ST. LOUIS COUNTY (KMOV.com) - A major owner of apartments around St. Louis is accused of trying to evict tenants without following proper CDC eviction guidelines. In one case, the company is accused of providing bogus documentation to kick someone out.
Taylor Lambert is raising two kids at the Oak Park apartments in north St. Louis County. While pregnant, Lambert says she lost her job at a warehouse.
“I don't have a job, so I'm unemployed, I'm having trouble just paying it in full," she said.
Until recently, she was facing eviction. Lambert printed off a CDC declaration and signed it, it's supposed to give tenants impacted by the COVID=19 pandemic a reprieve from eviction until June 30. But when she took it to her apartment complex’s office, she said, “They refused to take it and kept demanding payment, just make the payment, not taking this, just make the payment.”
Lambert even snapped a photo of it sitting in the manager’s office, but says the eviction notices kept coming.
“We see a landlord that is ignoring the moratorium on evictions and trying to scare people out of their apartments,” said Rob Swearingen of Legal Services of Eastern Missouri. He is now Lambert’s attorney.
“They are under an obligation to stop that eviction when they get that declaration. In this case, we know for a fact they didn't,” said Swearingen.
The Oak Park apartment complex is run by Monarch Management Group, a Colorado company that manages 64,000 apartments in 21 states. 25 of those complexes are in the St. Louis area, including the Paddock Village apartments. Swearingen says that complex recently presented a tenant with a fake letter. In bold red letters, it states "Eviction notice, vacate immediately," and lists a phony legal case number.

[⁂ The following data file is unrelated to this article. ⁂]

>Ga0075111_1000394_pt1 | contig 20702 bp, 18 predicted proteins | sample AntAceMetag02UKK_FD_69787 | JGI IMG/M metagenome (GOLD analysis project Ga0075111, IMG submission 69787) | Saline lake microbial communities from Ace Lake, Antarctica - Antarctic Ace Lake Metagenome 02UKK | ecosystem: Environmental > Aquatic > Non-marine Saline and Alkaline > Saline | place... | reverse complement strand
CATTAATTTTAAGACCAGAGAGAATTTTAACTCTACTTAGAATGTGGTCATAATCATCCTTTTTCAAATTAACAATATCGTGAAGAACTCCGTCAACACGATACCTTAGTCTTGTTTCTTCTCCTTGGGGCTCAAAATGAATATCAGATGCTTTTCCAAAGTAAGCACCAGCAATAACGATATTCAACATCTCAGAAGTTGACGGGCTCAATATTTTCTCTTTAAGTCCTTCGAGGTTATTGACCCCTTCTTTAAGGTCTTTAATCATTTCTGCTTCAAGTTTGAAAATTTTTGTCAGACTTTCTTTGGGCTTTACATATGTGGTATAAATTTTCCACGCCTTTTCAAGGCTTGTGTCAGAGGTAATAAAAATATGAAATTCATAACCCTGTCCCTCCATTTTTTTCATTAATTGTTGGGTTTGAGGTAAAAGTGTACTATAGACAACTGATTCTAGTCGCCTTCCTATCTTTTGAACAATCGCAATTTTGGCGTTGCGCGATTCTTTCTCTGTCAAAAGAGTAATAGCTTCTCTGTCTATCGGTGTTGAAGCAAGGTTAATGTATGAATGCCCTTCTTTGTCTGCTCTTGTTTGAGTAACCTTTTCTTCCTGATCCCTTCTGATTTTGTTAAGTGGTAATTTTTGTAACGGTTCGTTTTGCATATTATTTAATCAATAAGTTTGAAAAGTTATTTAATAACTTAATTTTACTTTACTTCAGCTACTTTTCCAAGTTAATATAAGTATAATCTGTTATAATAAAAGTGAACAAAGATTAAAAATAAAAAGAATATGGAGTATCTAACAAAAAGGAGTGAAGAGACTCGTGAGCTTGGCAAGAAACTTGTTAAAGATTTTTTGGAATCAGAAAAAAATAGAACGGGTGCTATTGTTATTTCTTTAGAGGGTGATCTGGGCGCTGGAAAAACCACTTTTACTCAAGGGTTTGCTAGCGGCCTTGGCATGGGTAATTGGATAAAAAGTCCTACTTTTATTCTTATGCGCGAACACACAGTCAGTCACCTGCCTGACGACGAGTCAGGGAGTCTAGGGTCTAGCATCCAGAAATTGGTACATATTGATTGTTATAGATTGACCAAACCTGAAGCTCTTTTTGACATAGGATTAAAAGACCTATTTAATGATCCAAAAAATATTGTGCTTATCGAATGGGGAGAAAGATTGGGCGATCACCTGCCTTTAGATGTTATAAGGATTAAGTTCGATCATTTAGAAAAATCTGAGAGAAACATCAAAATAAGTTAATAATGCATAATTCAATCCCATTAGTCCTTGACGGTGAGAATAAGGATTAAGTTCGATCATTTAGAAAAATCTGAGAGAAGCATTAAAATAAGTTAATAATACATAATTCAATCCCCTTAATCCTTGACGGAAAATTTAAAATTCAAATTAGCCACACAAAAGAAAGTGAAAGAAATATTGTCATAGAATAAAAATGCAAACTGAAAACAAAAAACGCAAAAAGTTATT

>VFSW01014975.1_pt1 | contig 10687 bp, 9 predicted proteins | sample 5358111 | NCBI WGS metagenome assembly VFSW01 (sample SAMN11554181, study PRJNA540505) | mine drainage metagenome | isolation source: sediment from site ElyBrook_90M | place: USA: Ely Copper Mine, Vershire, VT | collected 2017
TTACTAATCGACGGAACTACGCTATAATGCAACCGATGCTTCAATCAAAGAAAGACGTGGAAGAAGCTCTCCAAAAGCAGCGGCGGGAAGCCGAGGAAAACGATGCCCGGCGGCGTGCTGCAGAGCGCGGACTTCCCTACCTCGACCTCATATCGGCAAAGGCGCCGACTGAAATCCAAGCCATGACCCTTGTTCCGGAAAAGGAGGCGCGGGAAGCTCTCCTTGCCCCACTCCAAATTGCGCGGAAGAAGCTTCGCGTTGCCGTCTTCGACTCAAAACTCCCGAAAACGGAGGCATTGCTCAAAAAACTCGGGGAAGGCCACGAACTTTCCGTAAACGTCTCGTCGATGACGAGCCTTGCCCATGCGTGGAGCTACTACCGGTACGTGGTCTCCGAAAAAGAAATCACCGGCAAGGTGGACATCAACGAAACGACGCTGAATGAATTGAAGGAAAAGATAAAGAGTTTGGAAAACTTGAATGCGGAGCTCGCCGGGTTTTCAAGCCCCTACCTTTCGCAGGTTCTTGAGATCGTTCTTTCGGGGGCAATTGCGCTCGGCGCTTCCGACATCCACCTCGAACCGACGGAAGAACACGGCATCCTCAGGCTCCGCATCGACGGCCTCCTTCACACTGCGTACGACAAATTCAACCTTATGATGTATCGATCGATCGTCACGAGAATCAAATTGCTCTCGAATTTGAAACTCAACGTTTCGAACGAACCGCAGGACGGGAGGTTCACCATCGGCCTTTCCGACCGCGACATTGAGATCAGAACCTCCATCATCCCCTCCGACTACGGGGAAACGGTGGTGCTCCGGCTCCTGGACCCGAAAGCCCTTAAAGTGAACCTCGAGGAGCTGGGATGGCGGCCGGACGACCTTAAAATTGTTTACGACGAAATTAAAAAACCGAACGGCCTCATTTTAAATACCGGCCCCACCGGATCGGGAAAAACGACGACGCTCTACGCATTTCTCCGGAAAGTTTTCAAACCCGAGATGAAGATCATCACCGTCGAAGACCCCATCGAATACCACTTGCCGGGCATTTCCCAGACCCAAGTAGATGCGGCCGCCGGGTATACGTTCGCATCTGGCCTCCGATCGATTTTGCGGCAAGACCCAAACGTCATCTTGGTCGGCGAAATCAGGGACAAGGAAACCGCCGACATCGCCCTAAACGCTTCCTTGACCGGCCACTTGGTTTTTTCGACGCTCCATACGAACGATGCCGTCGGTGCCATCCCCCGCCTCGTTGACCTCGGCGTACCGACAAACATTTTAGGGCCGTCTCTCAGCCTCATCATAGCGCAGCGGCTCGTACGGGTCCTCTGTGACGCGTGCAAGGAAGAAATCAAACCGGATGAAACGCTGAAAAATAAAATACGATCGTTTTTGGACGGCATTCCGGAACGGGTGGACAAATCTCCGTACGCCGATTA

On the letter is states a message: “You are hereby commanded to vacate this property immediately. A judgement to return possession of these premises to the landlord was entered by the Circuit Court of St. Louis County.”
But it turns out, that's not true.
“This is completely bogus. it has a case number that's not real. our client that received this never was sued,” said Swearingen.
The letter was copied to another attorney, Matthew Chase. He evicts tenants on behalf of Monarch but told News 4 he'd never seen that fake eviction letter. He makes it clear he didn't authorize it and was never actually copied on it either. He also stated that while he may not agree with the eviction moratorium, Monarch is abiding by it.
Taylor says that didn't happen in her case, but after contacting Swearingen, she says the eviction was put on hold. Swearingen wants people to know that the St. Louis County Sheriff is aware of the CDC regulations, and if you believe you got a fraudulent eviction notice, to contact the sheriff’s office.
Another attorney that represents Monarch Management Group told News 4 the employee that created the bogus eviction letter and the one that posted eviction notices on Taylor's door after she turned in the declaration have been fired. That same lawyer makes it clear Monarch will comply with the CDC declaration, and wants tenants to know rental assistance is available.